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While the post is of itself interesting in that it suggests a hitherto undiscovered source for Shakespeare's inspiration, I think that what ought to be borne in mind is that Shakespeare was a dramatist and simply adapted existing material, whether that be in the form of historical accounts (such as Holinshed's Chronicles, which he evidently regularly dipped into for inspiration for his 'history' plays) or, as is the case with the tragedy of Romeo and Juliet, he adapted an existing work - Brooke's poem, overwrought and tedious - recognising in the narrative an idea that would translate well on stage, compressing the lengthy courtship described in the poem to a mere 5 days, accelerating the pace and heightening the tension which is perfectly suited to the "two hours traffic" of the performance on stage.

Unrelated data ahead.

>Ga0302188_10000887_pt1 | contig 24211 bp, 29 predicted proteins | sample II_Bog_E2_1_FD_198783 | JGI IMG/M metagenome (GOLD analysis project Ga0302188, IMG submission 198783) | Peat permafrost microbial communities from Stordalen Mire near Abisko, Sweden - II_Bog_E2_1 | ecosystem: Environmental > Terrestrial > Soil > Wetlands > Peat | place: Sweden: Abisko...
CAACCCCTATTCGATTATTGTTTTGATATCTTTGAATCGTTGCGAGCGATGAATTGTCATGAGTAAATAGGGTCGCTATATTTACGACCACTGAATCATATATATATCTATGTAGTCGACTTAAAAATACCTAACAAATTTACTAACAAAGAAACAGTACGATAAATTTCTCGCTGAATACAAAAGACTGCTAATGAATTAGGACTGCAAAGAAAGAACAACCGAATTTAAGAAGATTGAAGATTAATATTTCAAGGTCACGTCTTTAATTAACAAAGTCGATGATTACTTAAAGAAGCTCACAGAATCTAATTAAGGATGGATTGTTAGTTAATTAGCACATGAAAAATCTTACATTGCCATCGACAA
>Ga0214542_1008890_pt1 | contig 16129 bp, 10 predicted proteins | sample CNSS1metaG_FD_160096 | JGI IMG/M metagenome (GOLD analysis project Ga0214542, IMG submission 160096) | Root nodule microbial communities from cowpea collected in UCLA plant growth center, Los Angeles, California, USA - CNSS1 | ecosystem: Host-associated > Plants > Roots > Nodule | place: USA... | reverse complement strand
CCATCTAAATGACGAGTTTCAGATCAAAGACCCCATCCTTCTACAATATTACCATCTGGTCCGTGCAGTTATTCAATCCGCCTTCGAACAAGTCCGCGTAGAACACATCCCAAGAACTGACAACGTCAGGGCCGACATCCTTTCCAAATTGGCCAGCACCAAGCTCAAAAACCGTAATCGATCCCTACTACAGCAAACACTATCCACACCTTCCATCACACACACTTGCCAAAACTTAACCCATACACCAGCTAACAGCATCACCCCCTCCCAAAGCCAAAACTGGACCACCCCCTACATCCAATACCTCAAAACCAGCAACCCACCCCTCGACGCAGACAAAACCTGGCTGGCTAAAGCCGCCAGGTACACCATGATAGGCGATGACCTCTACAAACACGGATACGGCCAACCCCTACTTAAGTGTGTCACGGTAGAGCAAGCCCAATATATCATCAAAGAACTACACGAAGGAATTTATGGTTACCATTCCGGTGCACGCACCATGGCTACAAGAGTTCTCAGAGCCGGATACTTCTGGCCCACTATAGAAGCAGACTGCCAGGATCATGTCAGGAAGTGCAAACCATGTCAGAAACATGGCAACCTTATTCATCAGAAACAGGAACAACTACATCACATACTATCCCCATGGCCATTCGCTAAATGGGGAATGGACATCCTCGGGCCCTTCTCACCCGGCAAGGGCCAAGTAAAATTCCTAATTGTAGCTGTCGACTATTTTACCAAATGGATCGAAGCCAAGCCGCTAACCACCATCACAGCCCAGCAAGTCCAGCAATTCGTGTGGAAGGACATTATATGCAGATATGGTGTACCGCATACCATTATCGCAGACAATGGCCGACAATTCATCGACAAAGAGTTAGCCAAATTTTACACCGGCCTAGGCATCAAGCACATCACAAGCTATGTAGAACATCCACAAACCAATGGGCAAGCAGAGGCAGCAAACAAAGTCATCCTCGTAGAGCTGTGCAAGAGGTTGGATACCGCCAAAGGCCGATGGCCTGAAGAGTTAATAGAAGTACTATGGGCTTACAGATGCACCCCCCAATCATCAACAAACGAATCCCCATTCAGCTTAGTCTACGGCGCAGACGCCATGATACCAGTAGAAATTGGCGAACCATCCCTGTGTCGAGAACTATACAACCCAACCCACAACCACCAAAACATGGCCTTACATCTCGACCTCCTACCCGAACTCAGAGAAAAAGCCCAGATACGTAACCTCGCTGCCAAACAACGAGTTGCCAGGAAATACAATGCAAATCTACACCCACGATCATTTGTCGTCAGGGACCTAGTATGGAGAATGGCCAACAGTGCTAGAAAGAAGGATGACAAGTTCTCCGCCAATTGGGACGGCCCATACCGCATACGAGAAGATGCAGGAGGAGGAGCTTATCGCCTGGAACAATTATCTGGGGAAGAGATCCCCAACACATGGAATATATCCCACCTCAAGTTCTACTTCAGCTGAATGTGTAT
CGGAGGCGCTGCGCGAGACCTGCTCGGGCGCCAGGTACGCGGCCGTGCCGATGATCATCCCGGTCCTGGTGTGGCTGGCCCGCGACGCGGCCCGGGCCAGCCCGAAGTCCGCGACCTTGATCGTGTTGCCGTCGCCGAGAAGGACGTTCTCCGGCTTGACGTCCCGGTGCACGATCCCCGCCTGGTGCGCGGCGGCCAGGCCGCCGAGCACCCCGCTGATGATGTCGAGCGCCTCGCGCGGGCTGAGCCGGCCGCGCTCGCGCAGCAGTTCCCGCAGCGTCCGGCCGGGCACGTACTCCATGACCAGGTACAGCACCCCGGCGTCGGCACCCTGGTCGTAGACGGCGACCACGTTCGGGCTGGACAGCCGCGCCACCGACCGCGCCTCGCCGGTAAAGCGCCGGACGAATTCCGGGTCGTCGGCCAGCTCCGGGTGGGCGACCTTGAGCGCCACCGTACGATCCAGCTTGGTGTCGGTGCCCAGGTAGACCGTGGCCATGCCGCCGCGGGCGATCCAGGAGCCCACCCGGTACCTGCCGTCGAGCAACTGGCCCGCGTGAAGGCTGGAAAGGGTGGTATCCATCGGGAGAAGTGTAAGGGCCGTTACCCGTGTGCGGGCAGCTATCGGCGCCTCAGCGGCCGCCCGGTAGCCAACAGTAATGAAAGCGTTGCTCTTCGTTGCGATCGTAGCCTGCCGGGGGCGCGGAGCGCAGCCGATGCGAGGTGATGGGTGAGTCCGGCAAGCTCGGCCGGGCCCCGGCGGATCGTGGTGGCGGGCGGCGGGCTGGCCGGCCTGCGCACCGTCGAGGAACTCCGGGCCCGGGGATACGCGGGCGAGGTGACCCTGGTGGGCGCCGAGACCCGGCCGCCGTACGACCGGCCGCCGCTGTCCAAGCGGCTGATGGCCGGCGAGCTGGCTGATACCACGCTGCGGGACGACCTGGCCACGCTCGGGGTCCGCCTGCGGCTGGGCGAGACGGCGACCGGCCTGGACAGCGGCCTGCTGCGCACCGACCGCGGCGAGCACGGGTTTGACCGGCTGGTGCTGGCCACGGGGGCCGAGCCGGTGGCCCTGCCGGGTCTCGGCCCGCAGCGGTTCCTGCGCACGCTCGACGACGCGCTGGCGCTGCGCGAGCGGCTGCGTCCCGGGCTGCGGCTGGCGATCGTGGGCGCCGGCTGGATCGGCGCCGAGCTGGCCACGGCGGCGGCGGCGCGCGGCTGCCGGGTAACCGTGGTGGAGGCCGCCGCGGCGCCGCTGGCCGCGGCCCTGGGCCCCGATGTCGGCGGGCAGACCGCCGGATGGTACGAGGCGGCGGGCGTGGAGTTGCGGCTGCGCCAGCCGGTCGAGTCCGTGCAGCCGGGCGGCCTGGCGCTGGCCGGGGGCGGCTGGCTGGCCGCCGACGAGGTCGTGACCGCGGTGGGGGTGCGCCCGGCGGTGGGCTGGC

Evidently, plagiarism of this nature - as long as the original work was improved upon in some way - was considered a form of flattery in Elizabethan and then Jacobean England.

Fast forward to 1843 when Dickens published A Christmas Carol. Within weeks of its publication, it was being performed in no less than seven London theatres and Dickens received no royalties. Again, the dramatists who adapted his work for theatrical performance were simply acknowledging the appeal of the original work itself.

(Source: [www.kent.ac.uk] )

Eddie's remarks concerning ascription of authorship of the body of work to one William Shakespeare being arguably misplaced is for another thread.

Matt :)

Edited 1 time(s). Last edit at 21-Mar-18 18:21 by eyeofhorus33.

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Shakespeare's sources 3163 Nolondil 11-Feb-18 17:21
Re: Shakespeare's sources 335 Eddie Larry 18-Feb-18 18:25
Re: Shakespeare's sources 304 Susan Doris 24-Feb-18 16:00
Shakespeare and Sources 320 Reagent 26-Feb-18 02:59
Re: Shakespeare and Sources 473 eyeofhorus33 21-Mar-18 18:19

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